From Major General William Heath
Head Quarters Boston April 10th 1778
This will be presented to your Excellency by Lt Colo. Nevers, of the Province of Nova Scotia,1 He with a number of other Inhabitants have been Driven from their Habitations by the Iron Rod of Tyranny He is now going to Congress to Implore their advice aid & assistance2 being Desireous to Wait on your Excellency before He proceeds to Congress and having requested a line from me I have taken the Liberty to give him one well knowing that the distressed ever meet your attention and Sympathy and that advice which is most profitable. I have the Honor to be with great respect your Excellen[c]ys most Obt Servt.
ADf, MHi: Heath Papers.
1. On 16 Sept. 1777 the Massachusetts legislature had named Lt. Lt. Col. Phineas Nevers as a commander of 300 men enlisted to serve until the end of the year for the defense of Machias, in present-day Maine (Mass. Resolves description begins Resolves of the General Assembly of the State of Massachusetts-Bay, Begun and held at Boston, in the County of Suffolk, on Wednesday the twenty-eighth Day of May, (being the last Wednesday in said Month) Anno Domini, 1777; and thence continued by Adjournments to Wednesday the seventh Day of January 1778, following, and then met at Boston aforesaid, being the fifth sitting of said Assembly. [Boston, 1778]. description ends , May 1777–April 1778 [10 Sept.–25 Oct. 1777], 2–3). Nevers was probably the Dr. Phineas Nevers (1726–1785) of Maugerville, Nova Scotia (now New Brunswick), who had represented Sunbury County in the legislature at Halifax in 1768 but moved to Bangor (now Maine) after refusing to take an oath of loyalty to King George in 1777. Nevers, whose rank is sometimes given as captain, also visited Congress in 1779 to support a proposal for a road to Nova Scotia (Smith, Letters of Delegates description begins Paul H. Smith et al., eds. Letters of Delegates to Congress, 1774–1789. 26 vols. Washington, D.C., 1976–2000. description ends , 11:533).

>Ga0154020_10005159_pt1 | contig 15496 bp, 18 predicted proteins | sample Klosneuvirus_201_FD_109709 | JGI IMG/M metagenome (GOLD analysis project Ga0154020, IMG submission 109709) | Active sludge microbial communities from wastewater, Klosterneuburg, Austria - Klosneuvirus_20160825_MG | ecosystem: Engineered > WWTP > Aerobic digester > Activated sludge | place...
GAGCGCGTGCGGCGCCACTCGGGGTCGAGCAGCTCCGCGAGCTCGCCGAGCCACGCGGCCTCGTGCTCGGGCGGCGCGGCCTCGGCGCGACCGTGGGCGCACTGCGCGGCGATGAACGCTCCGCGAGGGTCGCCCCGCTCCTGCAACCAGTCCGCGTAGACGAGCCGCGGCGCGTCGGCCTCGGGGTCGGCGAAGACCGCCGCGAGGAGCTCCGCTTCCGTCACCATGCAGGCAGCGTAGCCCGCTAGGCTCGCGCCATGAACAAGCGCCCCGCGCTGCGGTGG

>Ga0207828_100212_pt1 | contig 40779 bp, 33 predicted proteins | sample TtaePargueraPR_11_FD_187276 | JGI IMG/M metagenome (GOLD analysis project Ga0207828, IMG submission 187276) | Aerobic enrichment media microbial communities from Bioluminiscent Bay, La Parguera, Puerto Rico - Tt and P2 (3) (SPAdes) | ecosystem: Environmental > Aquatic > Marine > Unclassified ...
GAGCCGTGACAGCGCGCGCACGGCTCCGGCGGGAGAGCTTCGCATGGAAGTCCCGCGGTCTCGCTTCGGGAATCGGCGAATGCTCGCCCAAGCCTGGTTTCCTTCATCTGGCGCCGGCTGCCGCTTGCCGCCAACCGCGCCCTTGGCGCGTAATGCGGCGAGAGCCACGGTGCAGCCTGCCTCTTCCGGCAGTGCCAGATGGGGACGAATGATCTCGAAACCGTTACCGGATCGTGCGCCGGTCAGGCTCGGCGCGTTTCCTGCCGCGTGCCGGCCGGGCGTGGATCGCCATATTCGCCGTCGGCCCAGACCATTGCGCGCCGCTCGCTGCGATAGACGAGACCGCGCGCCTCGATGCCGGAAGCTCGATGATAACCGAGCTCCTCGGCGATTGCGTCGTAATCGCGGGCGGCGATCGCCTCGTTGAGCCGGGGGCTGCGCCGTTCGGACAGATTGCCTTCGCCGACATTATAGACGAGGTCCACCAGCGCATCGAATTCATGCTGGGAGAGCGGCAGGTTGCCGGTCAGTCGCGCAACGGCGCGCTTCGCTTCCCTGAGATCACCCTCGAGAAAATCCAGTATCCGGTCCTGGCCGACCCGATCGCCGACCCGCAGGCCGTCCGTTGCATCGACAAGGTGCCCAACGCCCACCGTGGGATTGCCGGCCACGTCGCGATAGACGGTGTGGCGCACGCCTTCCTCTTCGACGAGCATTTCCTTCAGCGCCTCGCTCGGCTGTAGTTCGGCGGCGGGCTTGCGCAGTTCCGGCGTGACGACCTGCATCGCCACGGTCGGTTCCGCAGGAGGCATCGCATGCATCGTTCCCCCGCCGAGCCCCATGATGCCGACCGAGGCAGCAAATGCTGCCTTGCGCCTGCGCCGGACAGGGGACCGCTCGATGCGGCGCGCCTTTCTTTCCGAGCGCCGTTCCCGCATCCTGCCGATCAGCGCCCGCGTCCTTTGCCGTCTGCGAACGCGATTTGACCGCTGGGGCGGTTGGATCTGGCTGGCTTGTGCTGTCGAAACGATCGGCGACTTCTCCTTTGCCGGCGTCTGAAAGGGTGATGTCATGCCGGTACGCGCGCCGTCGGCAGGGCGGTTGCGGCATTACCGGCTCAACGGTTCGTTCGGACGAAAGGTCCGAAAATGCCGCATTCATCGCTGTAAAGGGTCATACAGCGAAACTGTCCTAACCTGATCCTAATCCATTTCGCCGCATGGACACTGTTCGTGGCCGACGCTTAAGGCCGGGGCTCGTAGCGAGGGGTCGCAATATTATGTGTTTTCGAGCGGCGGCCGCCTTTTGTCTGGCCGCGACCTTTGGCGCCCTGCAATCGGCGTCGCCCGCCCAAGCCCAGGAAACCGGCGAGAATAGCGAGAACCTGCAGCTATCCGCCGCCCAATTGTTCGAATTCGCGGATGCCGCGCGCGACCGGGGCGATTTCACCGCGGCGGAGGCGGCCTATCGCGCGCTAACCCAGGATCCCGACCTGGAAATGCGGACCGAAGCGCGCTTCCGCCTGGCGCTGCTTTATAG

2. Nevers was one of the signers of a 3 Mar. memorial to Congress from “late Inhabitants of the Province of Nova Scotia,” which spoke of their previous services to the American cause and requested that Congress “would be pleased to grant us Authority to raise a Body of Troops on the Continental Establishment to enable us to take Possession of those Posts of the Province of Nova Scotia abovementioned, or at least of the River St John’s, by which we may have a Communication with those Places” (DNA:PCC, item 41). The memorial was read on 6 May, and on 14 May it was referred to committee of Richard Henry Lee, Francis Lightfoot Lee, and Gouverneur Morris. Congress on 21 May agreed to the committee’s report “That the wresting of Nova Scotia from the British power and uniting the same to these States is for many weighty reasons a very desirable object; but that the propriety of making this attempt at the present crisis seems doubtful; and upon the whole, it appears most wise to wait a while, until the event of a war taking place between France and Great Britain, and the consequences that [it] may have upon the British force on this continent, shall render an attempt upon Nova Scotia more likely to succeed. If however any concurrence of circumstances should sooner render success in this undertaking probable, it is the opinion of the committee, that the honourable council of Massachusetts bay should be empowered at continental expence to furnish the inhabitants of Nova Scotia with a force, not exceeding two regiments, to assist in accomplishing the purpose proposed in the said memorial” (JCC description begins Worthington Chauncey Ford et al., eds. Journals of the Continental Congress, 1774-1789. 34 vols. Washington, D.C., 1904–37. description ends , 11:498, 518).